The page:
Cold, Scarring and Fire

By May 14, 2015Parenting Advice

090-P0068712One of my passions outside of therapy is working with trees. While I was attending the University I remember walking from class to class picking up seeds and learning how to grown them myself. Now getting a tree to grow isn’t as simple as placing a seed in the ground only to stand back to watch it shoot skyward. Different trees require different conditions to start the growing process. Many seeds need some form of stratification before it can begin. Stratification is basically the process of breaking down the hard, waterproof external shell of the seed. There are three main ways this happens in nature: 1) Cold Stratification, 2) Scarification, 3) Stratification by Fire.

Cold stratification: The seed must undergo a wintering period before it’s ready to open up and send off roots. As the seed begins to soak up water from the ground the cold weather will assist in cracking open the hard shell. Without this special 30 – 90 day cold stratification period the seed will remain dormant.

RedbudScarification: Some seeds are covered by an extra tough shell which is not responsive to cold stratification. These seeds are sometimes eaten by birds or other animals and the digestive system breaks down the hard shell so when the seed is deposited back to the earth it has the chance to grow.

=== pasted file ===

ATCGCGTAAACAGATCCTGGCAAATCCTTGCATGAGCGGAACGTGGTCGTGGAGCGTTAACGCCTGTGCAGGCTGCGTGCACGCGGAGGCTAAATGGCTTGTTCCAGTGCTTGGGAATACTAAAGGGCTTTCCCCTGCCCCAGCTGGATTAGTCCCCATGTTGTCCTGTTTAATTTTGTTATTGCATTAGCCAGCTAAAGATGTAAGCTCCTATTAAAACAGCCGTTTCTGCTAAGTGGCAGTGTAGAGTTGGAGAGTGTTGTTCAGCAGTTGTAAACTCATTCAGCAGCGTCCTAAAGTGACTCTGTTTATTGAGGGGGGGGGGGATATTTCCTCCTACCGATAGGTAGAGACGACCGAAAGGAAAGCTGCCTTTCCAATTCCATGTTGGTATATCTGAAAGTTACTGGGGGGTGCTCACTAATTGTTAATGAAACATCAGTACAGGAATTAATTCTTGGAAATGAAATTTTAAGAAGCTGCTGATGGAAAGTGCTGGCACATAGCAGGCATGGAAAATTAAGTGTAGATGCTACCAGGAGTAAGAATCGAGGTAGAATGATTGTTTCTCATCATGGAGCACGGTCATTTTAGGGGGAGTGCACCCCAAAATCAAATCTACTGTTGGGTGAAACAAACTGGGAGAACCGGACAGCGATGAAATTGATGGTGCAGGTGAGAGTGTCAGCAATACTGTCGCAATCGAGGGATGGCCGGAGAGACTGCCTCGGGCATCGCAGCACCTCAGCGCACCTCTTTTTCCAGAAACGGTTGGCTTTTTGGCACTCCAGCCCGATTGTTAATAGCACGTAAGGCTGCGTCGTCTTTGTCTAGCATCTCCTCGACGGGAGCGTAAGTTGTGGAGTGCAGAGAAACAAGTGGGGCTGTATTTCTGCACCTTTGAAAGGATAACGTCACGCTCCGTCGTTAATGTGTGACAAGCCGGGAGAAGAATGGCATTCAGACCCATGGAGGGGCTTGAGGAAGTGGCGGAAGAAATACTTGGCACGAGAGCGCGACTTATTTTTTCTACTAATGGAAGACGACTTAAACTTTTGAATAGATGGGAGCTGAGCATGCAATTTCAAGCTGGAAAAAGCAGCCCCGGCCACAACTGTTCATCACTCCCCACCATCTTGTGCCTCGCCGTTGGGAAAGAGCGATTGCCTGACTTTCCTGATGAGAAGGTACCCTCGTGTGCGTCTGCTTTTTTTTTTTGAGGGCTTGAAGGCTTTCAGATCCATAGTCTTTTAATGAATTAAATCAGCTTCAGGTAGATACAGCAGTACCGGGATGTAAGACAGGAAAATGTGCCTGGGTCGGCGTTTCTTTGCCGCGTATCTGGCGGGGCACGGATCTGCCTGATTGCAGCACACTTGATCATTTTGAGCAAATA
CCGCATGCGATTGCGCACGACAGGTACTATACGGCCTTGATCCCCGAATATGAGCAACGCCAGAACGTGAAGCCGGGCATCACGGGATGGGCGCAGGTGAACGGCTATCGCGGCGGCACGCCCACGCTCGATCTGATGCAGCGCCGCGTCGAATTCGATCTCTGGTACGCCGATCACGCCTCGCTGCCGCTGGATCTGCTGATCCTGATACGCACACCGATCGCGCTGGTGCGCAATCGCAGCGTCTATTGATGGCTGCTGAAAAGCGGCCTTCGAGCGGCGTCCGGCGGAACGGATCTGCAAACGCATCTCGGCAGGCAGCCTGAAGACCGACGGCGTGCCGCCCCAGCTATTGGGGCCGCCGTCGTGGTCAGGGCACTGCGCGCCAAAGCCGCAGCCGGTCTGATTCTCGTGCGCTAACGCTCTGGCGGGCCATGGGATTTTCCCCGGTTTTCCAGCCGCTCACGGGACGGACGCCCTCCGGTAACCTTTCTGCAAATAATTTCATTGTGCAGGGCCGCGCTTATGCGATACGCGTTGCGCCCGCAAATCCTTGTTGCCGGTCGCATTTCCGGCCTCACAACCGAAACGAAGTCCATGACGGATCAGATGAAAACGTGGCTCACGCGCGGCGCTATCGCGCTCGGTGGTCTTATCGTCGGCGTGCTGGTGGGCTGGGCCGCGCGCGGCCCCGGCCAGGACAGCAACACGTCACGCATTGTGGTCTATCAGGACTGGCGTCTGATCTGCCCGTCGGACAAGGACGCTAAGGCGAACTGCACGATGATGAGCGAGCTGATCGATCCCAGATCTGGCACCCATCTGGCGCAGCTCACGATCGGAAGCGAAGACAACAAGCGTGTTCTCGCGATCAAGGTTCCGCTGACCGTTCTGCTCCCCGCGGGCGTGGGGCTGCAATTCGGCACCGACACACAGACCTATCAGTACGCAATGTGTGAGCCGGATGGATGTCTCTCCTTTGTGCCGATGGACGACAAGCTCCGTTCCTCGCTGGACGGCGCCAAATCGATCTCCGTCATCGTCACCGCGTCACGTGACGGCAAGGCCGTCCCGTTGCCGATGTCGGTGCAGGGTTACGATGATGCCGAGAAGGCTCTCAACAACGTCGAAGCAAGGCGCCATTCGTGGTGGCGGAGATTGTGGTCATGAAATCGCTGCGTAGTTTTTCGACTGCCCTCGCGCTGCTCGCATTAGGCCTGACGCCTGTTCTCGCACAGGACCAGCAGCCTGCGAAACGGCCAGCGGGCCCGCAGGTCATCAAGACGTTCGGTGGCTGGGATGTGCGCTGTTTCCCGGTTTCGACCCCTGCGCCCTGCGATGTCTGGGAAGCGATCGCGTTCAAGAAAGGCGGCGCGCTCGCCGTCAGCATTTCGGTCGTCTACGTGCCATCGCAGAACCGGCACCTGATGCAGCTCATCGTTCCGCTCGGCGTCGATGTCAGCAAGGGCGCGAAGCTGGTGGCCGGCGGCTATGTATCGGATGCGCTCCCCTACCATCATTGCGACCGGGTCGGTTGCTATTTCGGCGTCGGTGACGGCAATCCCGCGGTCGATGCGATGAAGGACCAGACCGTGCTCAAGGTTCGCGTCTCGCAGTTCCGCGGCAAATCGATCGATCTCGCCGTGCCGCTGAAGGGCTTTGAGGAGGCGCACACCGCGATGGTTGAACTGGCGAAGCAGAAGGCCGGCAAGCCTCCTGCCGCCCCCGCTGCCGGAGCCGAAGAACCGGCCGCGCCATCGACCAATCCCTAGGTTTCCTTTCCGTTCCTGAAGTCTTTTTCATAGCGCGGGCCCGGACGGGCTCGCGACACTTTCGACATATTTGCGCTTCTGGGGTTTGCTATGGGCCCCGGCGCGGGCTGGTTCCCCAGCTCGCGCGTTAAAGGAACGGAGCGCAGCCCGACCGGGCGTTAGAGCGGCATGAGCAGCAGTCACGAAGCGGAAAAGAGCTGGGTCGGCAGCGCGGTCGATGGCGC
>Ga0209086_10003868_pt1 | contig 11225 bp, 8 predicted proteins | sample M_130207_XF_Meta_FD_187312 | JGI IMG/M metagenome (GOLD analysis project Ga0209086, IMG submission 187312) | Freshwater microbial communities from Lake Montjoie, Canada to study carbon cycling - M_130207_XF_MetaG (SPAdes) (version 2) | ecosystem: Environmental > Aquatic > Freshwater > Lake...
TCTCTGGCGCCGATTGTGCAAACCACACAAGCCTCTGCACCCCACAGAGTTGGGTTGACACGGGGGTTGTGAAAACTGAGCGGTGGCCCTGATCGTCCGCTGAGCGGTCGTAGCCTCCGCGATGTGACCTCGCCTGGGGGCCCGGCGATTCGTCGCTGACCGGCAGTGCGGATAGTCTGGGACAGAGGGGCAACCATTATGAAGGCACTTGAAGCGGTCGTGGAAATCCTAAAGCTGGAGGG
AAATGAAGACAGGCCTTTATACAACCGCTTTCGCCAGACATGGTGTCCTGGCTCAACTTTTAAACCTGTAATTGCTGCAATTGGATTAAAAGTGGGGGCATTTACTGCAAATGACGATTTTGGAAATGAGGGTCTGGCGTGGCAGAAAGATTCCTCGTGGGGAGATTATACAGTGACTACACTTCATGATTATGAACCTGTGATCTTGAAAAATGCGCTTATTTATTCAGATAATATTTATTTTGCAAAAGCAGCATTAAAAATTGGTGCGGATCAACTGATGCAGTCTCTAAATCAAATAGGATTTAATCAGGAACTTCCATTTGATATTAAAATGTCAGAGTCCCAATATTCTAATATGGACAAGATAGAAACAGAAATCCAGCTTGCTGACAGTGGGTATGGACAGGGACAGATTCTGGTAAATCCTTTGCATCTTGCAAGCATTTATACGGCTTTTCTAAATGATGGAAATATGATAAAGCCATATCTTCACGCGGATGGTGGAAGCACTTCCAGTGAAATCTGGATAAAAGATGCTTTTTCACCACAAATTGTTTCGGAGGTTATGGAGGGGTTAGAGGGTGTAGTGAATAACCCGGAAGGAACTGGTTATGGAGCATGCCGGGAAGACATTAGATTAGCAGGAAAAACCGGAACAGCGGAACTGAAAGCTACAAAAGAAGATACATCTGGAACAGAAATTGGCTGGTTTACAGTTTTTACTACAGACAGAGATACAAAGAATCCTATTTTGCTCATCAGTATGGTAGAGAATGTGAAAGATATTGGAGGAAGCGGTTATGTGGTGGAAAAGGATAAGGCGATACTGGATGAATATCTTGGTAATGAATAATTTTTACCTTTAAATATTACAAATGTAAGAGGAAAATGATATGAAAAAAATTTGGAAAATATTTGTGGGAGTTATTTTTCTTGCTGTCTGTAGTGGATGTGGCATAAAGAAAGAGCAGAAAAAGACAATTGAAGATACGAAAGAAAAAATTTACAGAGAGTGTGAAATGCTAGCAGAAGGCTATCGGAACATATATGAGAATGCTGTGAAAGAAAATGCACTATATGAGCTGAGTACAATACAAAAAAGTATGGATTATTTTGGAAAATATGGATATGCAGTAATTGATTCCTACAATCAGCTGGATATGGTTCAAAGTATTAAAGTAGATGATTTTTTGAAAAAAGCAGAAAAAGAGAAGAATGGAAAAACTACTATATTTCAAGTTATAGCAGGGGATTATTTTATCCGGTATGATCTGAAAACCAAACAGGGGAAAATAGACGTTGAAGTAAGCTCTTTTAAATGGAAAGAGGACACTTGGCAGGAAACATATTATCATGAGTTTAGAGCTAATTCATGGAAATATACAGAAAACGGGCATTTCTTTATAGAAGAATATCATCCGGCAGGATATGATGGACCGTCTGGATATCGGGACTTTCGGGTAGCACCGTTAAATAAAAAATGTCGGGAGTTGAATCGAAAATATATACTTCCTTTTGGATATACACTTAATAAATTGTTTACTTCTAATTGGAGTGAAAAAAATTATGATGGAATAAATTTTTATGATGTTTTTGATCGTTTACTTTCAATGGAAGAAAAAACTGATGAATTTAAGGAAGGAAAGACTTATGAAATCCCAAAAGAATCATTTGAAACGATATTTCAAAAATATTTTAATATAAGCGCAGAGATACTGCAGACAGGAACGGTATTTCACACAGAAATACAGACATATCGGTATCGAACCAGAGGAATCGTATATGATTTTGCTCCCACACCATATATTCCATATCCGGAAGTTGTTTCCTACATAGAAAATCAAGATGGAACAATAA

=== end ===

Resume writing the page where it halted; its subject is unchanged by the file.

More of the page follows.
Stratification by Fire: There are some seeds that go through a more severe form of stratification. These seeds wait dormant until a forest fire before the protective shell will release the seed. This seed then has very fertile ash to assist it in the growing process.

Some lucky seeds don’t need anything at all and they operate the way we all assume they would. Just add dirt, water and sun.

Sugar MapleThe reason I share this biology lesson is because we go through similar processes before we can grow. Some people are just plain lucky and don’t require more than basic dirt, sun and rain. However, the rest of us have our various hardships that break down our tough exteriors before we can send off our roots and grow the way we were intended to. We have our own seasons of cold, scarring and fire to deal with, but like these giants of the plant world, we to can come up from the ashes of our experiences and rise above.

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